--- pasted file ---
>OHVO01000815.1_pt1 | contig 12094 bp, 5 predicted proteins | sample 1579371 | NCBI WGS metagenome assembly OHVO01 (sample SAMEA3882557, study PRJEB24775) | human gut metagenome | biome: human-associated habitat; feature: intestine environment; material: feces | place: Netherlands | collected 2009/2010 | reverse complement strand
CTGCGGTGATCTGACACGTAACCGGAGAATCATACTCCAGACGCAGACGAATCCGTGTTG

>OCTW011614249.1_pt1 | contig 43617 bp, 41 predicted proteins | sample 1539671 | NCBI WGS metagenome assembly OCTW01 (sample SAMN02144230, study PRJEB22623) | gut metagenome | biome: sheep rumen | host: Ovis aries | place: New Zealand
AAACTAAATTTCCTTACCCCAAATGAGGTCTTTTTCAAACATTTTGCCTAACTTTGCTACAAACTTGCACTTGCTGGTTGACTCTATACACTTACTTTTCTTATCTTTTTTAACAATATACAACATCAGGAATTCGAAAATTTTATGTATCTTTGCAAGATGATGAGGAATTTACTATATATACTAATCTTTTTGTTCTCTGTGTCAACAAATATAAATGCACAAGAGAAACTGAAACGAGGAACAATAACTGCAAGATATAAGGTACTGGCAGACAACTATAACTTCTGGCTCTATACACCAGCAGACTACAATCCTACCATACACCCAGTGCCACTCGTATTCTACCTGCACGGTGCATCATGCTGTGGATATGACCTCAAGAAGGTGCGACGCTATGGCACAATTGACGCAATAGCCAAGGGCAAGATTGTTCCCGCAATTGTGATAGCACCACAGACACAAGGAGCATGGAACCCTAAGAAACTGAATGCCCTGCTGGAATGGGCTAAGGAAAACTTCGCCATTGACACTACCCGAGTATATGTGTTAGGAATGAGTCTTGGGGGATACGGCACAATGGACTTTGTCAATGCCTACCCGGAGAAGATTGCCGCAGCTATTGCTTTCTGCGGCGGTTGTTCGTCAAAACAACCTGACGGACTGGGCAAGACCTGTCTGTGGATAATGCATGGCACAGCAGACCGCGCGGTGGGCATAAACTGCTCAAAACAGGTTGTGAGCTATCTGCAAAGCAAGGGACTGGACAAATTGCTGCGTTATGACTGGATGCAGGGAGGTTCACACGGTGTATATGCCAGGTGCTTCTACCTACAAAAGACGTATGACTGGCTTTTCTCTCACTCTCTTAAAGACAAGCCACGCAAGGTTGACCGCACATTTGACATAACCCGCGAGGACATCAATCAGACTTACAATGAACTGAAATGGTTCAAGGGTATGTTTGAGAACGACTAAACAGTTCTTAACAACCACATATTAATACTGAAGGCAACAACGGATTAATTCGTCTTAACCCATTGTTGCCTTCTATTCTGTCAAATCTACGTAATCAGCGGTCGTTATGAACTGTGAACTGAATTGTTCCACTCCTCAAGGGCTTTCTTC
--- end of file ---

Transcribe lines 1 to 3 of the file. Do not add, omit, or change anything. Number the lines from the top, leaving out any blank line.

>OHVO01000815.1_pt1 | contig 12094 bp, 5 predicted proteins | sample 1579371 | NCBI WGS metagenome assembly OHVO01 (sample SAMEA3882557, study PRJEB24775) | human gut metagenome | biome: human-associated habitat; feature: intestine environment; material: feces | place: Netherlands | collected 2009/2010 | reverse complement strand
CTGCGGTGATCTGACACGTAACCGGAGAATCATACTCCAGACGCAGACGAATCCGTGTTG

>OCTW011614249.1_pt1 | contig 43617 bp, 41 predicted proteins | sample 1539671 | NCBI WGS metagenome assembly OCTW01 (sample SAMN02144230, study PRJEB22623) | gut metagenome | biome: sheep rumen | host: Ovis aries | place: New Zealand